ToForest Onesha Johnson v. State of Alabama
On Remand from the United States Supreme Court
ToForest Onesha Johnson was convicted of capital murder for killing Jefferson County Deputy Sheriff William G. Hardy. Following the jury's 10-2 recommendation, the circuit court sentenced Johnson to death. On direct appeal, this Court affirmed Johnson's capital-murder conviction and sentence of death. See Johnson v. State, 823 So. 2d 1 (Ala. Crim. App. 2001). The Alabama Supreme Court and the United States Supreme Court denied certiorari review. See Ex parte Johnson, 823 So. 2d 57 (Ala. 2001), and Johnson v. Alabama, 535 U.S. 1085 (2002).
In 2003, Johnson filed a Rule 32, Ala. R. Crim. P., petition attacking his conviction and death sentence. The circuit court denied the petition, and Johnson appealed. This Court remanded the matter twice for additional proceedings--once in 2007 and again in 2013. In 2015, we affirmed the circuit court's denial of the Rule 32 petition. See Johnson v. State, [Ms. CR-05-1805, Sept. 28, 2007] ___ So. 3d ___ (Ala. Crim. App. 2007). The Alabama Supreme Court denied certiorari review on November 18, 2016.
Johnson filed a petition for a writ of certiorari with the United States Supreme Court. In that petition, Johnson raised one issue: whether his claim that the State suppressed information that Victoria Ellison testified against Johnson out of hope for a reward warranted a remand to this Court for further consideration in light of Ex parte Beckworth, 190 So. 3d 571 (Ala. 2013). In its response to Johnson's petition, the State conceded that the case should be remanded.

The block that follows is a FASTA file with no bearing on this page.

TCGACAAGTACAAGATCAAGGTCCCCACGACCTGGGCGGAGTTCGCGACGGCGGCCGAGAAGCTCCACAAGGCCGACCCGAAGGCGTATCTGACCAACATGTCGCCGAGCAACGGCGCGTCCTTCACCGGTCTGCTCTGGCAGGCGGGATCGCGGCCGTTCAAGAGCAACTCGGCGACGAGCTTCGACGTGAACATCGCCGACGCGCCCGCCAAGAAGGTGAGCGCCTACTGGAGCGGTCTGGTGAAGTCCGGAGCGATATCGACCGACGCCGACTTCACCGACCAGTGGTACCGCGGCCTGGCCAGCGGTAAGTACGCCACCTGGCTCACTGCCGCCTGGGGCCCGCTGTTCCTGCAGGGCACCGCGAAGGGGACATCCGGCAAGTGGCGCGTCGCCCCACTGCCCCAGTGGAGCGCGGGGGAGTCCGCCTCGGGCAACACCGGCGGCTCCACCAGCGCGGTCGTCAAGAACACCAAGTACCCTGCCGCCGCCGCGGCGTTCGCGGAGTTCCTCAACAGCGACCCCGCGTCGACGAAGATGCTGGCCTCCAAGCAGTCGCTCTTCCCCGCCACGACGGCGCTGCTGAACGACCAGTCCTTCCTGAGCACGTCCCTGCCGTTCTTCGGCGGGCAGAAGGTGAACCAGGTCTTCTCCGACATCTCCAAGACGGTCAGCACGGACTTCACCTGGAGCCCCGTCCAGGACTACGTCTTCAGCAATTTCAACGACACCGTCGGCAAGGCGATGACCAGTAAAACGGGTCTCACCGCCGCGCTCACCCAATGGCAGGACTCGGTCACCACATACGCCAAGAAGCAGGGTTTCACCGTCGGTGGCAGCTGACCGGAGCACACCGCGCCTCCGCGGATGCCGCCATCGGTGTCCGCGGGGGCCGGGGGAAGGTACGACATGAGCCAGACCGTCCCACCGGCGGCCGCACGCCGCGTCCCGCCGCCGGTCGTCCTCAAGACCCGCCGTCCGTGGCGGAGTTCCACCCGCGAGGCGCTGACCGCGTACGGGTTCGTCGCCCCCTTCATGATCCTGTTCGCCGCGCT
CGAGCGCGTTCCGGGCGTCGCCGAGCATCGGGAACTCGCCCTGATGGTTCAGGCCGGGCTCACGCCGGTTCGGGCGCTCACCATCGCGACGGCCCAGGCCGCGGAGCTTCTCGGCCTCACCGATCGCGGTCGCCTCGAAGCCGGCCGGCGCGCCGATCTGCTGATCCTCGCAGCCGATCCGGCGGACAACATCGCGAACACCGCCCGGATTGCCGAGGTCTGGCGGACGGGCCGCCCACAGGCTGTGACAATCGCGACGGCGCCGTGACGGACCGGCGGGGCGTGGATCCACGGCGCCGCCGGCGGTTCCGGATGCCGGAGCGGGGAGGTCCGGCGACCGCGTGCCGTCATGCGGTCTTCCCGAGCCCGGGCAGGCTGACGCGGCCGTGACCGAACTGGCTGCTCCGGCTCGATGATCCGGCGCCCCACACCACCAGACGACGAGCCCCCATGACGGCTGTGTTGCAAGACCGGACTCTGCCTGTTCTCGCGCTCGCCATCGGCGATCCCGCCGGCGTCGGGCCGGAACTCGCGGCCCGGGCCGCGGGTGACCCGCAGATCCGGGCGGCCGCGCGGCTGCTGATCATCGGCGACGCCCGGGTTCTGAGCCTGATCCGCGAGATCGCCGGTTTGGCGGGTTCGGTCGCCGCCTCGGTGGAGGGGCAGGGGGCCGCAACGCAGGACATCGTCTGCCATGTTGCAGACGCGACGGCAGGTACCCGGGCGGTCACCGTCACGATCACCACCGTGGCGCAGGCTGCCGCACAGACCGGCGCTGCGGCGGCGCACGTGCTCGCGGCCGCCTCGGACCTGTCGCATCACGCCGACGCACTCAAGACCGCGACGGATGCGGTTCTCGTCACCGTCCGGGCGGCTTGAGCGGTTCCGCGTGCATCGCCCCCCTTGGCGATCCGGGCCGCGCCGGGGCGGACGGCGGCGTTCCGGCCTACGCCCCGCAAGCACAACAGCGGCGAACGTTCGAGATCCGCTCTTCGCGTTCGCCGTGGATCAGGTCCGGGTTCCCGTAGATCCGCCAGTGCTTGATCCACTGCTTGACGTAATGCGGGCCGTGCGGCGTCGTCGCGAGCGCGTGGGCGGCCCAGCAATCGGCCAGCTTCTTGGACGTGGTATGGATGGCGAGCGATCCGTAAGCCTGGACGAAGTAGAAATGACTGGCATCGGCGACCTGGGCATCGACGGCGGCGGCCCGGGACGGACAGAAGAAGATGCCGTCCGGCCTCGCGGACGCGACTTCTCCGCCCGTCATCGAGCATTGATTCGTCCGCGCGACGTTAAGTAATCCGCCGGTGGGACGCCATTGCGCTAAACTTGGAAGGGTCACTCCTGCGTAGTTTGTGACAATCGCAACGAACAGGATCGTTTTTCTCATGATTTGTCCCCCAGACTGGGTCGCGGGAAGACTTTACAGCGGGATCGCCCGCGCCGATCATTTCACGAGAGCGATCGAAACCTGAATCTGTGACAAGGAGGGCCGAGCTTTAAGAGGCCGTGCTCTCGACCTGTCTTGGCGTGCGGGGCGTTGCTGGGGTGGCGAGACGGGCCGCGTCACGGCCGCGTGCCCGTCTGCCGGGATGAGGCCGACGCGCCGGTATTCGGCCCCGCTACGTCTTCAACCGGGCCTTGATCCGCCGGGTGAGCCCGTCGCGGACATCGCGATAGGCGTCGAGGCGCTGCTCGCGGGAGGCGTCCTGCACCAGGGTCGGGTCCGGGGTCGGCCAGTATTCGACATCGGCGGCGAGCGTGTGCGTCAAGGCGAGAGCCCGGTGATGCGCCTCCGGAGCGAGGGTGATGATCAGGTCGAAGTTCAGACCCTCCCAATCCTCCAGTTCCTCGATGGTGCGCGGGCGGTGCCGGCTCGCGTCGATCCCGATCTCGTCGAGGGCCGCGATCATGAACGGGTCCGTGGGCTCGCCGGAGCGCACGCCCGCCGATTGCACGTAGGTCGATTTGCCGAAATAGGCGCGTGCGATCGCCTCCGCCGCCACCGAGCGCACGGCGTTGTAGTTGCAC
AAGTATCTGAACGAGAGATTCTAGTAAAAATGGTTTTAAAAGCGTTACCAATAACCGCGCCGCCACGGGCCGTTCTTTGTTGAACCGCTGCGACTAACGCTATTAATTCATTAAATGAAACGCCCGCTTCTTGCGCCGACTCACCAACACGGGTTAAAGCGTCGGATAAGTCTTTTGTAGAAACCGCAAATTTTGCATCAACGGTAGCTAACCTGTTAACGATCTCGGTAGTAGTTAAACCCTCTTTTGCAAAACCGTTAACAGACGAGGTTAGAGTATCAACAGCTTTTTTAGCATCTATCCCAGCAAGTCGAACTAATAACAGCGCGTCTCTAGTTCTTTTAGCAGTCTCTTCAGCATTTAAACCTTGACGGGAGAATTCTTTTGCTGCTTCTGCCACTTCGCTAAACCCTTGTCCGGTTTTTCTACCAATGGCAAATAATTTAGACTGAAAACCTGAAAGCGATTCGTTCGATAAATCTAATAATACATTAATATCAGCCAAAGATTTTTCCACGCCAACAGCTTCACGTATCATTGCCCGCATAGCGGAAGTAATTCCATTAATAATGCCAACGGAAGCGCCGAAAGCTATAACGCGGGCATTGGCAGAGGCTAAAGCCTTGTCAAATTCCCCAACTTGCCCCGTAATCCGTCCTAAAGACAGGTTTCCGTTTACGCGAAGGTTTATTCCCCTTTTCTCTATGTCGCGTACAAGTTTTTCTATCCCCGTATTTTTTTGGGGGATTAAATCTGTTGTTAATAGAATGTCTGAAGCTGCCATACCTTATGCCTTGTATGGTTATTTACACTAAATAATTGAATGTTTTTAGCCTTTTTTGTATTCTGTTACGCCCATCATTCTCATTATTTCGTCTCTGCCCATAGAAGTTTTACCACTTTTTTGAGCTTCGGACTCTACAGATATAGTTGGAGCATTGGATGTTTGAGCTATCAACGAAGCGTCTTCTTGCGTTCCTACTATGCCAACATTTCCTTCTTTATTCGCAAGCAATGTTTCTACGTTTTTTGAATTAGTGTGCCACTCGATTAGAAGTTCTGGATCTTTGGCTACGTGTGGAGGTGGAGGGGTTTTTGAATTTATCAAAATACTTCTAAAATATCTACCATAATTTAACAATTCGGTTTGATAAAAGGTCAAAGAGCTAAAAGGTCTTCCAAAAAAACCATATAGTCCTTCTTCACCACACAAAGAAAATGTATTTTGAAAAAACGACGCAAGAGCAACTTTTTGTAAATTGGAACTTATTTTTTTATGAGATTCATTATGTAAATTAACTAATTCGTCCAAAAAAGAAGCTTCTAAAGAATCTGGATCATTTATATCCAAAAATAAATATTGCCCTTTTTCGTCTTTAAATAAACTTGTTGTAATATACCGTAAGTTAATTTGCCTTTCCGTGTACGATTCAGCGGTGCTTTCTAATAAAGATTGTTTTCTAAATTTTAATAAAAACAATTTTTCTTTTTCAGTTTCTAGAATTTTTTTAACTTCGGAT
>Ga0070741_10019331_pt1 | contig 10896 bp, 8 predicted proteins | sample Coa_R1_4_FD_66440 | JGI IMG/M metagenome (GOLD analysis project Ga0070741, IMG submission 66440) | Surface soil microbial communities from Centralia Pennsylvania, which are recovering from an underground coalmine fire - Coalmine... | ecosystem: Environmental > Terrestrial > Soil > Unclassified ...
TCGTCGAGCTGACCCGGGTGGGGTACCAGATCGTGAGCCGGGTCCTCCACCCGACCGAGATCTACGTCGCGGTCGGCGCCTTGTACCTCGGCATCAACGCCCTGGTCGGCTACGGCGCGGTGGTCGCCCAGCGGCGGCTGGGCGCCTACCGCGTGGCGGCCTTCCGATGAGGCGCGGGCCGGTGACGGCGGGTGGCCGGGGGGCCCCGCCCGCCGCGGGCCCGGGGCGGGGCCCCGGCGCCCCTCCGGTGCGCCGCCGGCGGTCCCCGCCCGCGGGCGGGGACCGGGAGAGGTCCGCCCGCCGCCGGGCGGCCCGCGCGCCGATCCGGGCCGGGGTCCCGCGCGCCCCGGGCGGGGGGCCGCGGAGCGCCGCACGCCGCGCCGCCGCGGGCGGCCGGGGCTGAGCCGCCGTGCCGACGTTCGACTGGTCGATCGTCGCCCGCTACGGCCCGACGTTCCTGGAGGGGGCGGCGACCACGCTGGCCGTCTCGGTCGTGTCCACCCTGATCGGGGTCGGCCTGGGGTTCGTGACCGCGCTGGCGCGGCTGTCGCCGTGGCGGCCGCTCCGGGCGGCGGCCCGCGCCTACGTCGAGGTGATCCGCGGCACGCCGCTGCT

On July 28, 2017, the United States Supreme Court granted Johnson's petition for a writ of certiorari. The Court's mandate stated:
“On petition for writ of certiorari to the Court of Criminal Appeals of Alabama. Motion of petitioner for leave to proceed in forma pauperis and petition for writ of certiorari granted. Judgment vacated, and case remanded to the Court of Criminal Appeals of Alabama for further consideration in light of the position asserted by the [State of Alabama] in its brief filed on May 10, 2017.”1
Johnson v. Alabama, 137 S. Ct. 2292, 2292 (2017).
The evidence against Johnson is set forth in multiple opinions and will not be recounted in detail here other than to note that Victoria Ellison was a key witness for the State. Ellison testified at Johnson's trial and stated that she had listened in on a three-way telephone call her daughter had made for Johnson while he was in jail awaiting trial. Ellison testified that during the call Johnson said, “I shot the fucker in the head and I saw his head go back and he fell. ․ He shouldn't have got in my business, messin' up my shit.” (Direct Appeal R. 683-84.)
In his third amended Rule 32 petition, Johnson alleged: